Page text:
Objective Supplemental oxygen therapy may increase myocardial injury following ST-elevation myocardial infarction (STEMI). In this study, we aimed to evaluate the effect of the dose and duration of oxygen exposure on myocardial injury after STEMI.
Methods Descriptive analysis of data from a multicentre, prospective, randomised, controlled trial of 441 patients with STEMI randomised to supplemental oxygen therapy or room air breathing. The primary endpoint was myocardial infarct size as assessed by cardiac biomarkers, troponin (cTnI) and creatine kinase (CK). Oxygen therapy was commenced by paramedics, and continued for up to 12 h postintervention in hospital. Supplemental oxygen exposure was calculated as the area under the dose×time curve for oxygen administration over the first 12 h, and then assessed for its association with cTnI/CK release using multivariable linear regression.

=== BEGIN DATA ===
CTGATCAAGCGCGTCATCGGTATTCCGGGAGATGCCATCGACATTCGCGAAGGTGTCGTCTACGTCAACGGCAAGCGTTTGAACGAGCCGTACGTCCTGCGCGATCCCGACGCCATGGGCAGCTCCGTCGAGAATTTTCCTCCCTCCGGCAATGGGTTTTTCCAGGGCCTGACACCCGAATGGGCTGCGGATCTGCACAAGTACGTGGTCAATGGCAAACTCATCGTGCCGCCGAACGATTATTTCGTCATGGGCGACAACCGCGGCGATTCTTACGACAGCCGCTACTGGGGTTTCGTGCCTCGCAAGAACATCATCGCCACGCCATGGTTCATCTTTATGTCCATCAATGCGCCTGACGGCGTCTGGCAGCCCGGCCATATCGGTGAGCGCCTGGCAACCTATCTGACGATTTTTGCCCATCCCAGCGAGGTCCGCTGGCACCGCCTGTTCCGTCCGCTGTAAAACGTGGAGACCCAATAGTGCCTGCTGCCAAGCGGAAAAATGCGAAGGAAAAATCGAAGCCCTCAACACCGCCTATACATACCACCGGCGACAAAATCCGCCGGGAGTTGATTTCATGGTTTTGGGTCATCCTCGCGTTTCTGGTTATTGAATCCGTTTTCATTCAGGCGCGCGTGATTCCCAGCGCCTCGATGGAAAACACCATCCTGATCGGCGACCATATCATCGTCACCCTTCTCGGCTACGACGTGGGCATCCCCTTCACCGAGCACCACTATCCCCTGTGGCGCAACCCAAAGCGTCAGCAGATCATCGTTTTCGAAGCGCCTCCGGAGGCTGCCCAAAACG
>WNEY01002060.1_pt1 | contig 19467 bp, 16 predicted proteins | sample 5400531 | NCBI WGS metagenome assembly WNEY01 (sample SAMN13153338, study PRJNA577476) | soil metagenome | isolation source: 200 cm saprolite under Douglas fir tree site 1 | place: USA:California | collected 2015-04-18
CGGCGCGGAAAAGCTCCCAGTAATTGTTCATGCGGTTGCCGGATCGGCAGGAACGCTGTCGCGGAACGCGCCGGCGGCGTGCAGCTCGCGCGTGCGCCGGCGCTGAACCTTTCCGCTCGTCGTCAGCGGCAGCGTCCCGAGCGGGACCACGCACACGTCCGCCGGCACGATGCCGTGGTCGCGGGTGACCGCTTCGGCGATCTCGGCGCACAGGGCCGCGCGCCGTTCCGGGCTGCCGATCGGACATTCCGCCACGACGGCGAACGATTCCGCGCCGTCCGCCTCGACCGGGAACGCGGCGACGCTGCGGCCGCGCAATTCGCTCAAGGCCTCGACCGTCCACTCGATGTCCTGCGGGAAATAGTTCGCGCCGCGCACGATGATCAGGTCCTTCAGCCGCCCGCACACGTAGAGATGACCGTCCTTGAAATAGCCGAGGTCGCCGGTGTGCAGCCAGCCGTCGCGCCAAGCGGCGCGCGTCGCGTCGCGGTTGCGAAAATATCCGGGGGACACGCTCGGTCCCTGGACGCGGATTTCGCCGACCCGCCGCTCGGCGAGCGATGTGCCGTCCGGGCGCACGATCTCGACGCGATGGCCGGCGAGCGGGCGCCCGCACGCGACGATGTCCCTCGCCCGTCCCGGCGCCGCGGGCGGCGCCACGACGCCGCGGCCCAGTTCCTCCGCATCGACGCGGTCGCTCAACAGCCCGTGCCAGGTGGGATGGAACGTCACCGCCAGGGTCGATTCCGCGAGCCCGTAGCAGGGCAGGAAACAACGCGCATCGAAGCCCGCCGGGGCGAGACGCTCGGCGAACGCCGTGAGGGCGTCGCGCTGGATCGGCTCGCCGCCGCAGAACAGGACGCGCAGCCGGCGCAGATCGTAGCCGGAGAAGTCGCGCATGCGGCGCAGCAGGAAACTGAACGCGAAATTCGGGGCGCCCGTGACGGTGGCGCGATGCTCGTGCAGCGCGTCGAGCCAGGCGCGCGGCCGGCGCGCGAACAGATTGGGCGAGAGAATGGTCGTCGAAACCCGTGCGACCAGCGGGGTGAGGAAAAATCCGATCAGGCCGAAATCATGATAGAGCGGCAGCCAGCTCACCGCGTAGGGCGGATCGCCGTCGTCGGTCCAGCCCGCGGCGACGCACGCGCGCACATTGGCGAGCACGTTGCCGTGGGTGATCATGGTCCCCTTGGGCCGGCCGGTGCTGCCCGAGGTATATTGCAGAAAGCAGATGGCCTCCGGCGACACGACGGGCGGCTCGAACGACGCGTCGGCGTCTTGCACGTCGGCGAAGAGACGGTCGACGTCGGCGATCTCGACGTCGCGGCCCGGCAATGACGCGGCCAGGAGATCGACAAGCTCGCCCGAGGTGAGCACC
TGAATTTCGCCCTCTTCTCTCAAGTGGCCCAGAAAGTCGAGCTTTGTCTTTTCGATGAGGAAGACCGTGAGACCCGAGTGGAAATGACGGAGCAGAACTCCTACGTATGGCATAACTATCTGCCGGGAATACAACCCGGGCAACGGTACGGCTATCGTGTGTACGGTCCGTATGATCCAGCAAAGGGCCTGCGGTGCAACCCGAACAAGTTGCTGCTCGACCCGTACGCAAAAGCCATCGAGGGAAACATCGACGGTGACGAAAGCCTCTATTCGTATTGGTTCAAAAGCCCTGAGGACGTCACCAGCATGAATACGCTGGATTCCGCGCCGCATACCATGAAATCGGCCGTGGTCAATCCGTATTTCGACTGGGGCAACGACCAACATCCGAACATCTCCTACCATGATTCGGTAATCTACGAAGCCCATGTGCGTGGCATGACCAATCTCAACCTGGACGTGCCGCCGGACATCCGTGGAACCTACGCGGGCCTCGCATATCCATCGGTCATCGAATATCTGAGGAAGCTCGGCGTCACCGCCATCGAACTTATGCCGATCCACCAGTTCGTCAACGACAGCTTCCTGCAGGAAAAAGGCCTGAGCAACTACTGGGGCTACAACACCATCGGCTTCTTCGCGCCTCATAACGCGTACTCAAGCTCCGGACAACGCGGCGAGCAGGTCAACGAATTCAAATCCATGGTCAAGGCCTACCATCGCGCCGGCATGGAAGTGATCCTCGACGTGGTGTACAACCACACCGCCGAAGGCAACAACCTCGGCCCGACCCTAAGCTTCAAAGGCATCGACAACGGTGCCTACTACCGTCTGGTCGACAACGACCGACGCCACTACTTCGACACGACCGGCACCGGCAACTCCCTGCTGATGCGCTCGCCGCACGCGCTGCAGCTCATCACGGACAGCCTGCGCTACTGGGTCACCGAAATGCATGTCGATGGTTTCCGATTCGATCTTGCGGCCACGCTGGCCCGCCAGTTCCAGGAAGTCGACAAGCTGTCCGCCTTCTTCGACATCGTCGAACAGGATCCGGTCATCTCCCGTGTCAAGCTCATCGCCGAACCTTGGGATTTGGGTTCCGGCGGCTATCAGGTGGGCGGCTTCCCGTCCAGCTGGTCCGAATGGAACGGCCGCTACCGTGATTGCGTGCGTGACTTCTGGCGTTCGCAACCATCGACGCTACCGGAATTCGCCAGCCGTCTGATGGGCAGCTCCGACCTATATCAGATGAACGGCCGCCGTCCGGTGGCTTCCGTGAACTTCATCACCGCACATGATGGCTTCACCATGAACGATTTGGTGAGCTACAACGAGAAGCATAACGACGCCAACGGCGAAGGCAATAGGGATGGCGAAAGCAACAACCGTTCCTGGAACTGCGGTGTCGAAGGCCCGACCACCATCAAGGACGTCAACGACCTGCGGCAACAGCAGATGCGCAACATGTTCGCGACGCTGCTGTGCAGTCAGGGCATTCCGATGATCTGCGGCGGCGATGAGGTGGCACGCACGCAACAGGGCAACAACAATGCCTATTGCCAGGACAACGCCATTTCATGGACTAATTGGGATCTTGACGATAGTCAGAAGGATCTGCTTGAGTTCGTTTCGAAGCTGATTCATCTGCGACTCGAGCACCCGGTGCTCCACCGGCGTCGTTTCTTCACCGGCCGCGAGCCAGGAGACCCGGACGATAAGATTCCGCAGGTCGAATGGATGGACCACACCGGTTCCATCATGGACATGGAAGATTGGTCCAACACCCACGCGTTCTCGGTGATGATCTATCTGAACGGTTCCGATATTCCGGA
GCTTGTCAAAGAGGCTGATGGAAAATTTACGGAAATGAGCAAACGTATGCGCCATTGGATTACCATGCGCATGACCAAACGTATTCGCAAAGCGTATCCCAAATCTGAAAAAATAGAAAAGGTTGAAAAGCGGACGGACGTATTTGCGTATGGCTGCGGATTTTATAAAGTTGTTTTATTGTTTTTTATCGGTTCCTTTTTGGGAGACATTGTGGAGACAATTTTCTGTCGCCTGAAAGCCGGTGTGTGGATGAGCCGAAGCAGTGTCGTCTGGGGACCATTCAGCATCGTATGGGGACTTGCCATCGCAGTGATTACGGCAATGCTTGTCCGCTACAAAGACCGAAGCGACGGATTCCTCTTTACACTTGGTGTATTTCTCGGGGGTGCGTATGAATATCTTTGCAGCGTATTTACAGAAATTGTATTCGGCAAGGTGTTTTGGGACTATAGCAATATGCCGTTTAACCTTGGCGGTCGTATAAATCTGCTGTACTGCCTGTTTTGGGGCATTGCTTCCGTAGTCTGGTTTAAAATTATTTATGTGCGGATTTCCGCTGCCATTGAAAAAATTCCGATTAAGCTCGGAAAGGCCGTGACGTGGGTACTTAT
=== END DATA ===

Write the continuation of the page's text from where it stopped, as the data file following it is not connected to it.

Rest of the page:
Results The median supplemental oxygen exposure was 1746 L (IQR: 960–2858). After adjustment for potential confounders, every 100 L increase in oxygen exposure in the first 12 h was associated with a 1.4% (95% CI 0.6% to 2.2%, p<0.001) and 1.2% (95% CI 0.7% to 1.8%, p<0.001) increase in the mean peak cTnI and CK, respectively. Excluding patients who developed cardiogenic shock, recurrent myocardial infarction or desaturations (SpO2<94%) during admission, every 100 L increase in oxygen exposure was associated with a 1.2% (95% CI 0.2% to 2.1%, p=0.01) and 1.0% (95% CI 0.3% to 1.7%, p=0.003) increase in the mean peak cTnI and CK, respectively. The median supplemental oxygen exposure of 1746 L would result in a 21% (95% CI 3% to 37%) increase in infarct size according to the cTnI profile.
Conclusions Supplemental oxygen exposure in the first 12 h after STEMI was associated with a clinically significant increase in cTnI and CK release.
Statistics from Altmetric.com